It gets really interesting when you have both AC and DC systems. Bonding systems, electrolysis, fun stuff. Not.

people who wire utility outlets with #12 (real, old style, #12----mil sizes seem to have done a 2x4 thing), leave no slack, and use taped copper crimps, PISS ME OFF

You mean someone pigtailed the romex/bx cable inside the outlet and used electrical tape and not wire nuts?

Sounds like a recipe for an electrical fire. The prior owner of my abode fancied himself quite the electrician. I'm still finding stuff here and there that makes me go My Head Just Exploded

I replaced all the outlets and light switches when I moved in and I found enough stuff to keep my busy for a while. Of course some stuff like the buried outlets were only found during a remodel of the kitchen Facepalm

Since we are talking about trucks somewhat on topic....

Judge Orders NYPD to Release Records on X-ray Vans - ProPublica

The long-term health risks of low levels of radiation are unknown. But the National Academy has taken the position that the danger comes from cumulative exposure and that even trivial amounts increase the risk of cancer.

The X-ray vans—which reportedly cost between $729,000 and $825,000 each—are designed to find organic materials such as drugs and explosives. The rays penetrate the metal in a car or concrete in a building and scatter back to a detector, producing an image of what's inside. The van can scan while driving alongside a row of shipping containers or while parked as cars pass by. Customs agencies around the world have used them to fight drug and human smuggling.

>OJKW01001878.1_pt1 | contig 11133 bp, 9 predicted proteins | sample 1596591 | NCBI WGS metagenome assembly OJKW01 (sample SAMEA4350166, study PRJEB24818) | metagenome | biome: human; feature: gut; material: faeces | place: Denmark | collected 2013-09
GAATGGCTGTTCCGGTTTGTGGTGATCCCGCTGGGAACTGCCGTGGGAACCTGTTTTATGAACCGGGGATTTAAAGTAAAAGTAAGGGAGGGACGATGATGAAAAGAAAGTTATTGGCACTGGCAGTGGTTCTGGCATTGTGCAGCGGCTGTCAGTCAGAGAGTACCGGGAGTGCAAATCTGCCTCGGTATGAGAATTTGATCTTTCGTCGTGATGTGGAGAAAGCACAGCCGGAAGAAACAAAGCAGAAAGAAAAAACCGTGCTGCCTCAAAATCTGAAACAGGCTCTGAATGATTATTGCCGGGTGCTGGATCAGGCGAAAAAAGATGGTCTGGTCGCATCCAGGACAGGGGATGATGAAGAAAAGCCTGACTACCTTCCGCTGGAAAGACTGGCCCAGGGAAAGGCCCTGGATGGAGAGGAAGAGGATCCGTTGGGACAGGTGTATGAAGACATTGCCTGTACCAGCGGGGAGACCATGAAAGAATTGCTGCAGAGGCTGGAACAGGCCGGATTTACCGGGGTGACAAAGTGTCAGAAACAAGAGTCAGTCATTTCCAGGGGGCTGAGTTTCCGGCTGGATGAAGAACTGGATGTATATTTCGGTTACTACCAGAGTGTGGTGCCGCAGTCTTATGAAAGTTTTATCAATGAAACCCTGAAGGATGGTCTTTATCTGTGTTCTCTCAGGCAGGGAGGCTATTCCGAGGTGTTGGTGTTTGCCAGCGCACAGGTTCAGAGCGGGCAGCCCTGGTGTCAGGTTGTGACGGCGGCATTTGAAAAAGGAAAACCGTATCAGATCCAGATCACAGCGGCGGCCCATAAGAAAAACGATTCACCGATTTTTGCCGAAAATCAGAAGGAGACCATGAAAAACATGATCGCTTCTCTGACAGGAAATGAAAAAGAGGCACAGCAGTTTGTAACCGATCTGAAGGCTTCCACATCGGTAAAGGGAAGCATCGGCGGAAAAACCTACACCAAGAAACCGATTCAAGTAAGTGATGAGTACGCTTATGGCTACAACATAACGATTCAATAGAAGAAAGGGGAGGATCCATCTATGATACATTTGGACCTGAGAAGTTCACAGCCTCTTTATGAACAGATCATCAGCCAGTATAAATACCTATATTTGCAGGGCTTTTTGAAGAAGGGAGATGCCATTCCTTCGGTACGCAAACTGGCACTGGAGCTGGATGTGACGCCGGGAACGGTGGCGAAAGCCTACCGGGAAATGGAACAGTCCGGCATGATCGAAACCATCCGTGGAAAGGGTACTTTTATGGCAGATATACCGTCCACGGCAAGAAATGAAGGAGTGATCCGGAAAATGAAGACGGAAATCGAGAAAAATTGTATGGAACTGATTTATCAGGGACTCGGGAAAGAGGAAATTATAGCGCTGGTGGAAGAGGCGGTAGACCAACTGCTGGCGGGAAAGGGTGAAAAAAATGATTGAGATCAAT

But most Federal Drug Administration regulations for medical X-rays do not apply to security equipment, leaving the decision of when and how to use the scanners up to law enforcement agencies such as the NYPD.

The NYPD's policies are of particular interest because many agencies have adopted strict policies to address potential harm from backscatter X-ray scans. When Customs began using the vans extensively in 2010, the agency prohibited their use on occupied vehicles and required that people get out of the vehicles before they were X-rayed.

But because the NYPD has refused to release the department's policies and procedures, it's unclear how widely the vans are being used—if at all, whether they're being used to scan people or even if police are deploying them for routine patrols on busy city streets.

For example, the NYPD asserted in court records that it did not have any records detailing its policies for privacy protections, how long images from the X-ray vans could be kept or who in the NYPD could view the images.

That conflicted with a court affidavit from Daddario, the counterterrorism chief, who discussed such documents and why they shouldn't be disclosed.